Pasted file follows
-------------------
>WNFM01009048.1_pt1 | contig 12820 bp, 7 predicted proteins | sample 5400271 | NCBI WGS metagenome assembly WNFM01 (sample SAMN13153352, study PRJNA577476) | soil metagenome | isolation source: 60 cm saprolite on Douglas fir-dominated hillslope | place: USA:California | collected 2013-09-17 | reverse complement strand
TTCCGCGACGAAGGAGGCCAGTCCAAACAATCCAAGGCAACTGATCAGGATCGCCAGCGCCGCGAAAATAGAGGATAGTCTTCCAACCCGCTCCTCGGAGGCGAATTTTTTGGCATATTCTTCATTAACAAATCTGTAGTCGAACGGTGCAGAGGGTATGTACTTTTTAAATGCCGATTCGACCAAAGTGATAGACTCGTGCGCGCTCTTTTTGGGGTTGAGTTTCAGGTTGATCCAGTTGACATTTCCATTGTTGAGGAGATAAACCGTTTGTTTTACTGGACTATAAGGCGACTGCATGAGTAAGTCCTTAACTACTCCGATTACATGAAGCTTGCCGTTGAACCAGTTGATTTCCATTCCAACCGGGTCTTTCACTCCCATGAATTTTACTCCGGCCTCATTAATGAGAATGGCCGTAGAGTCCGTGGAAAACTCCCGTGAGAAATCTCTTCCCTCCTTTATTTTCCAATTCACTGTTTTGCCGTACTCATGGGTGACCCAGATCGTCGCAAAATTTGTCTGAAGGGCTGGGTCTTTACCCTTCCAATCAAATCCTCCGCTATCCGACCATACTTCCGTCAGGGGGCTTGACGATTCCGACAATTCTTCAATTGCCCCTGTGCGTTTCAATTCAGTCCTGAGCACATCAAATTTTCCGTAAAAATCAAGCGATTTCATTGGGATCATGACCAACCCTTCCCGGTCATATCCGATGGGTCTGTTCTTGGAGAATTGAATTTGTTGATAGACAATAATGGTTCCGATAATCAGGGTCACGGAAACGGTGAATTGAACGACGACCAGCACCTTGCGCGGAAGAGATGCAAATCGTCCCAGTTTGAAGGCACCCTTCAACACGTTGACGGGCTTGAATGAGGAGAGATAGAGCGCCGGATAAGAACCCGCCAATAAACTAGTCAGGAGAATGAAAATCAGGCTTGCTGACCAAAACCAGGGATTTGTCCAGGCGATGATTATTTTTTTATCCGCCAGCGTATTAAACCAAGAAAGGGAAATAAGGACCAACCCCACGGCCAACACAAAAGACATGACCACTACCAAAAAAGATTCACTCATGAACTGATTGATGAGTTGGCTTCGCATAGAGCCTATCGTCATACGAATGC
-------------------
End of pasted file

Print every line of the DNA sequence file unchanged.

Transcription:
>WNFM01009048.1_pt1 | contig 12820 bp, 7 predicted proteins | sample 5400271 | NCBI WGS metagenome assembly WNFM01 (sample SAMN13153352, study PRJNA577476) | soil metagenome | isolation source: 60 cm saprolite on Douglas fir-dominated hillslope | place: USA:California | collected 2013-09-17 | reverse complement strand
TTCCGCGACGAAGGAGGCCAGTCCAAACAATCCAAGGCAACTGATCAGGATCGCCAGCGCCGCGAAAATAGAGGATAGTCTTCCAACCCGCTCCTCGGAGGCGAATTTTTTGGCATATTCTTCATTAACAAATCTGTAGTCGAACGGTGCAGAGGGTATGTACTTTTTAAATGCCGATTCGACCAAAGTGATAGACTCGTGCGCGCTCTTTTTGGGGTTGAGTTTCAGGTTGATCCAGTTGACATTTCCATTGTTGAGGAGATAAACCGTTTGTTTTACTGGACTATAAGGCGACTGCATGAGTAAGTCCTTAACTACTCCGATTACATGAAGCTTGCCGTTGAACCAGTTGATTTCCATTCCAACCGGGTCTTTCACTCCCATGAATTTTACTCCGGCCTCATTAATGAGAATGGCCGTAGAGTCCGTGGAAAACTCCCGTGAGAAATCTCTTCCCTCCTTTATTTTCCAATTCACTGTTTTGCCGTACTCATGGGTGACCCAGATCGTCGCAAAATTTGTCTGAAGGGCTGGGTCTTTACCCTTCCAATCAAATCCTCCGCTATCCGACCATACTTCCGTCAGGGGGCTTGACGATTCCGACAATTCTTCAATTGCCCCTGTGCGTTTCAATTCAGTCCTGAGCACATCAAATTTTCCGTAAAAATCAAGCGATTTCATTGGGATCATGACCAACCCTTCCCGGTCATATCCGATGGGTCTGTTCTTGGAGAATTGAATTTGTTGATAGACAATAATGGTTCCGATAATCAGGGTCACGGAAACGGTGAATTGAACGACGACCAGCACCTTGCGCGGAAGAGATGCAAATCGTCCCAGTTTGAAGGCACCCTTCAACACGTTGACGGGCTTGAATGAGGAGAGATAGAGCGCCGGATAAGAACCCGCCAATAAACTAGTCAGGAGAATGAAAATCAGGCTTGCTGACCAAAACCAGGGATTTGTCCAGGCGATGATTATTTTTTTATCCGCCAGCGTATTAAACCAAGAAAGGGAAATAAGGACCAACCCCACGGCCAACACAAAAGACATGACCACTACCAAAAAAGATTCACTCATGAACTGATTGATGAGTTGGCTTCGCATAGAGCCTATCGTCATACGAATGC